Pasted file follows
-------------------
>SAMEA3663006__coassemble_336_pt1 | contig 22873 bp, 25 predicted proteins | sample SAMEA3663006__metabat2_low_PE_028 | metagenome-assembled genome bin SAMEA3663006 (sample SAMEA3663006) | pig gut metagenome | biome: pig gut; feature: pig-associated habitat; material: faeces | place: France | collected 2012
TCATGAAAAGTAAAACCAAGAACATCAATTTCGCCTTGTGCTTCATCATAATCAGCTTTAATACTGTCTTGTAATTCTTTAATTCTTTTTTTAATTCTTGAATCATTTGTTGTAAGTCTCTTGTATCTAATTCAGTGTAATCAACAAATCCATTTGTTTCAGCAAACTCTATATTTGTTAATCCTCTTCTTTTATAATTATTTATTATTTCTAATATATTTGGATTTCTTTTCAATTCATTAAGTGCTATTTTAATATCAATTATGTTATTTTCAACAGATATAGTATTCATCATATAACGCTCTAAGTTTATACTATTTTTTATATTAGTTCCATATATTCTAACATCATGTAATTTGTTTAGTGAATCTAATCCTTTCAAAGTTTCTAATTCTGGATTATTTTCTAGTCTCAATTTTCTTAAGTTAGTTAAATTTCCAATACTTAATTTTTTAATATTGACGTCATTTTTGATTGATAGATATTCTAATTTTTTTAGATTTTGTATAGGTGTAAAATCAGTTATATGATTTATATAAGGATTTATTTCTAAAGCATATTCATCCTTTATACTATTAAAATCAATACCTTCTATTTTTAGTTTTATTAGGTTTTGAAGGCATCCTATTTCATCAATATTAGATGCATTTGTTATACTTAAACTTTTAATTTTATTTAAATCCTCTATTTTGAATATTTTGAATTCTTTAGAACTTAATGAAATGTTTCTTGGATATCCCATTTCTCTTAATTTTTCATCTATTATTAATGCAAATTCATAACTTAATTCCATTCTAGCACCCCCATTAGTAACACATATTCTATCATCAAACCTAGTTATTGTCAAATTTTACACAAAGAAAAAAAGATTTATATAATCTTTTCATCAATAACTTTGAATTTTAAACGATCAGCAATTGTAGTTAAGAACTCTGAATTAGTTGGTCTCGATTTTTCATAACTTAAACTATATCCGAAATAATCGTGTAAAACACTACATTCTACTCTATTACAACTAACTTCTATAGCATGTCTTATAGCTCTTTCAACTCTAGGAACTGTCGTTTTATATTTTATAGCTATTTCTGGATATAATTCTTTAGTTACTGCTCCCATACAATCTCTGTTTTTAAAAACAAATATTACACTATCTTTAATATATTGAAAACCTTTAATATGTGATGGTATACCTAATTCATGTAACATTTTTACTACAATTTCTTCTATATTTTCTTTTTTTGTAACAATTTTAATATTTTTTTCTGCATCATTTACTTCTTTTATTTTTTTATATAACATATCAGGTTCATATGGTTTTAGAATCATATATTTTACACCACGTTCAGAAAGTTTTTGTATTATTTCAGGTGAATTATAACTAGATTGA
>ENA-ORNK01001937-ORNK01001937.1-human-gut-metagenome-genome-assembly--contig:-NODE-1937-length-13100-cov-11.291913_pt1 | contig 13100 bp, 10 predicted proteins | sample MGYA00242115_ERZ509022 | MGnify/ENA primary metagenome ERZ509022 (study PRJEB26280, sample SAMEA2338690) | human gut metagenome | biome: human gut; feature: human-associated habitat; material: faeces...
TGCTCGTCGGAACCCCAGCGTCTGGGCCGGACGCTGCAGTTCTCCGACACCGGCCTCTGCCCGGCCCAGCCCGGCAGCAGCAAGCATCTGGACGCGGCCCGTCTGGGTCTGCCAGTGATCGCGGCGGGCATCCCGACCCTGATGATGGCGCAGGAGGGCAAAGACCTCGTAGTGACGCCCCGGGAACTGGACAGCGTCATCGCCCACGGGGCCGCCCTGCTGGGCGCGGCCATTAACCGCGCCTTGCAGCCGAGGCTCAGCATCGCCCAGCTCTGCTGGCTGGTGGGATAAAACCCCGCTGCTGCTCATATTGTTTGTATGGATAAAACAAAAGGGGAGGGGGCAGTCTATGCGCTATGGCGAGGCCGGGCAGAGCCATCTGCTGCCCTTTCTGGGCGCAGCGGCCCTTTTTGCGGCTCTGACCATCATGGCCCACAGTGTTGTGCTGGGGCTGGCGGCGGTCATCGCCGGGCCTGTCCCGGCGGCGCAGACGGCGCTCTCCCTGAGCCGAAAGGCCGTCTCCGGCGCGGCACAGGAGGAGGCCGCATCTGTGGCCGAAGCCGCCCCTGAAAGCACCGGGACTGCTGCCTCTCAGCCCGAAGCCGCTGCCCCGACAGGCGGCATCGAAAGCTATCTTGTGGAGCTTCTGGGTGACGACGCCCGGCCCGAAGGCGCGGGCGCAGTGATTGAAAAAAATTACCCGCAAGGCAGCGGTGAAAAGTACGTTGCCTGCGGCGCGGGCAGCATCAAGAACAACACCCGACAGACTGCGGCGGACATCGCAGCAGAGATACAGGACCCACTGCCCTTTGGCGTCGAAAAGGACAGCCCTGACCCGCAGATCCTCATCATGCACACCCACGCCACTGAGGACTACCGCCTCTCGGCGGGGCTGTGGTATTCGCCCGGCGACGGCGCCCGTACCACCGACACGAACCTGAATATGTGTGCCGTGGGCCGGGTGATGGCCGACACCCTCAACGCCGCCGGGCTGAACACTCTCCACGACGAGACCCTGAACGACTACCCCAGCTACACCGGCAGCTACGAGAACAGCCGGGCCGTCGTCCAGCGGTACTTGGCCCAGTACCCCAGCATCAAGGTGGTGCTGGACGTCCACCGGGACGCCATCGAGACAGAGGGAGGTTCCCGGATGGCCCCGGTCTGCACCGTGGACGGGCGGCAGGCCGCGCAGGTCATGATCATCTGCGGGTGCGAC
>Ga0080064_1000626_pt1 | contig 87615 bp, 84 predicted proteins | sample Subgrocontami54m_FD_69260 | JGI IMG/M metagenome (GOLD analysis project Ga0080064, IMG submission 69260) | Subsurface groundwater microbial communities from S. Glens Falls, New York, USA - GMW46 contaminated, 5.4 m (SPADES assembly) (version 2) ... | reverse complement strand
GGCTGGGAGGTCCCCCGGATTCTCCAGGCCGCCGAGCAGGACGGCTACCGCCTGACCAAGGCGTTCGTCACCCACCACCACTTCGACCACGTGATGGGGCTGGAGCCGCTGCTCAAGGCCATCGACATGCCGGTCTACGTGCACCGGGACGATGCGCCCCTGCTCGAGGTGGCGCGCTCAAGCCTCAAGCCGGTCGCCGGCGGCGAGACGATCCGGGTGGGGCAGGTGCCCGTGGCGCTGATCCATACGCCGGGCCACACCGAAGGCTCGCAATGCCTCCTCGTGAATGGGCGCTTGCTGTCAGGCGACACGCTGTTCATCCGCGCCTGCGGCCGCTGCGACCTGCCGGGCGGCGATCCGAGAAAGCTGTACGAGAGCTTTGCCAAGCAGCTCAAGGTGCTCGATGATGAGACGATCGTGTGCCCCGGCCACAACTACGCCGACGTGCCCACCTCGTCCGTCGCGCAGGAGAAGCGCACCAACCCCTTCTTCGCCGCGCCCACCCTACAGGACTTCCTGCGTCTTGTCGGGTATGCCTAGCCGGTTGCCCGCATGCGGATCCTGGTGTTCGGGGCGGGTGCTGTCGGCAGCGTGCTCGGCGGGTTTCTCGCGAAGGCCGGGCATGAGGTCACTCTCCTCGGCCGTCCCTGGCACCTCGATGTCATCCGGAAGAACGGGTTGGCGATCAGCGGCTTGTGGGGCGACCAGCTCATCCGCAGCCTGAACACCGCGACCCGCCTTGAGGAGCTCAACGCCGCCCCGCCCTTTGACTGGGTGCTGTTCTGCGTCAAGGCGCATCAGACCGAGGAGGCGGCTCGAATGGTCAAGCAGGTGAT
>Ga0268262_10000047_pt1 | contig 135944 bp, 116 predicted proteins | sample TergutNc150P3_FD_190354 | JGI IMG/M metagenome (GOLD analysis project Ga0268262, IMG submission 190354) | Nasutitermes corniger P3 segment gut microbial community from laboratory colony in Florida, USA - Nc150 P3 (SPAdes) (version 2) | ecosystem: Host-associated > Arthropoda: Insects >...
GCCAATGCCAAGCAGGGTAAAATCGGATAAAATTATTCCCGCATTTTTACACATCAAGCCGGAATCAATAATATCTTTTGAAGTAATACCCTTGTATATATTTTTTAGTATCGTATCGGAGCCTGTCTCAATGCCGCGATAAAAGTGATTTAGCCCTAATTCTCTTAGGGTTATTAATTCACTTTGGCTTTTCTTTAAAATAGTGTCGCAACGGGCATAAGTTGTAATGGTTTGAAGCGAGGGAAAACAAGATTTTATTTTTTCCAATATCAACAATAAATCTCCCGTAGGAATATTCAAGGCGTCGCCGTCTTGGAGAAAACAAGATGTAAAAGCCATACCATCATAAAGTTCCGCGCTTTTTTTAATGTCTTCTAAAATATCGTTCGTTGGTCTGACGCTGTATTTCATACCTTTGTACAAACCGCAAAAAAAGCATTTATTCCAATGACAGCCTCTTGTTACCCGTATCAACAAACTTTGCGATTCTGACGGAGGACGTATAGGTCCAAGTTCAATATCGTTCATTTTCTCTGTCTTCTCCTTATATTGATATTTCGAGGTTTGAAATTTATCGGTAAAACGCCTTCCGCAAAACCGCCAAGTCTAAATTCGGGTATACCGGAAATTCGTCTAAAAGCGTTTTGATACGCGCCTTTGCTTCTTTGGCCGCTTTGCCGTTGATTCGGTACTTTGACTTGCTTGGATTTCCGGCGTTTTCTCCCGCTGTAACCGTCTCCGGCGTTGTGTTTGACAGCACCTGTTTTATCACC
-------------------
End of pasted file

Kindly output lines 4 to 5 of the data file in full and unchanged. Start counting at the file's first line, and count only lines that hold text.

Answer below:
TGCTCGTCGGAACCCCAGCGTCTGGGCCGGACGCTGCAGTTCTCCGACACCGGCCTCTGCCCGGCCCAGCCCGGCAGCAGCAAGCATCTGGACGCGGCCCGTCTGGGTCTGCCAGTGATCGCGGCGGGCATCCCGACCCTGATGATGGCGCAGGAGGGCAAAGACCTCGTAGTGACGCCCCGGGAACTGGACAGCGTCATCGCCCACGGGGCCGCCCTGCTGGGCGCGGCCATTAACCGCGCCTTGCAGCCGAGGCTCAGCATCGCCCAGCTCTGCTGGCTGGTGGGATAAAACCCCGCTGCTGCTCATATTGTTTGTATGGATAAAACAAAAGGGGAGGGGGCAGTCTATGCGCTATGGCGAGGCCGGGCAGAGCCATCTGCTGCCCTTTCTGGGCGCAGCGGCCCTTTTTGCGGCTCTGACCATCATGGCCCACAGTGTTGTGCTGGGGCTGGCGGCGGTCATCGCCGGGCCTGTCCCGGCGGCGCAGACGGCGCTCTCCCTGAGCCGAAAGGCCGTCTCCGGCGCGGCACAGGAGGAGGCCGCATCTGTGGCCGAAGCCGCCCCTGAAAGCACCGGGACTGCTGCCTCTCAGCCCGAAGCCGCTGCCCCGACAGGCGGCATCGAAAGCTATCTTGTGGAGCTTCTGGGTGACGACGCCCGGCCCGAAGGCGCGGGCGCAGTGATTGAAAAAAATTACCCGCAAGGCAGCGGTGAAAAGTACGTTGCCTGCGGCGCGGGCAGCATCAAGAACAACACCCGACAGACTGCGGCGGACATCGCAGCAGAGATACAGGACCCACTGCCCTTTGGCGTCGAAAAGGACAGCCCTGACCCGCAGATCCTCATCATGCACACCCACGCCACTGAGGACTACCGCCTCTCGGCGGGGCTGTGGTATTCGCCCGGCGACGGCGCCCGTACCACCGACACGAACCTGAATATGTGTGCCGTGGGCCGGGTGATGGCCGACACCCTCAACGCCGCCGGGCTGAACACTCTCCACGACGAGACCCTGAACGACTACCCCAGCTACACCGGCAGCTACGAGAACAGCCGGGCCGTCGTCCAGCGGTACTTGGCCCAGTACCCCAGCATCAAGGTGGTGCTGGACGTCCACCGGGACGCCATCGAGACAGAGGGAGGTTCCCGGATGGCCCCGGTCTGCACCGTGGACGGGCGGCAGGCCGCGCAGGTCATGATCATCTGCGGGTGCGAC
>Ga0080064_1000626_pt1 | contig 87615 bp, 84 predicted proteins | sample Subgrocontami54m_FD_69260 | JGI IMG/M metagenome (GOLD analysis project Ga0080064, IMG submission 69260) | Subsurface groundwater microbial communities from S. Glens Falls, New York, USA - GMW46 contaminated, 5.4 m (SPADES assembly) (version 2) ... | reverse complement strand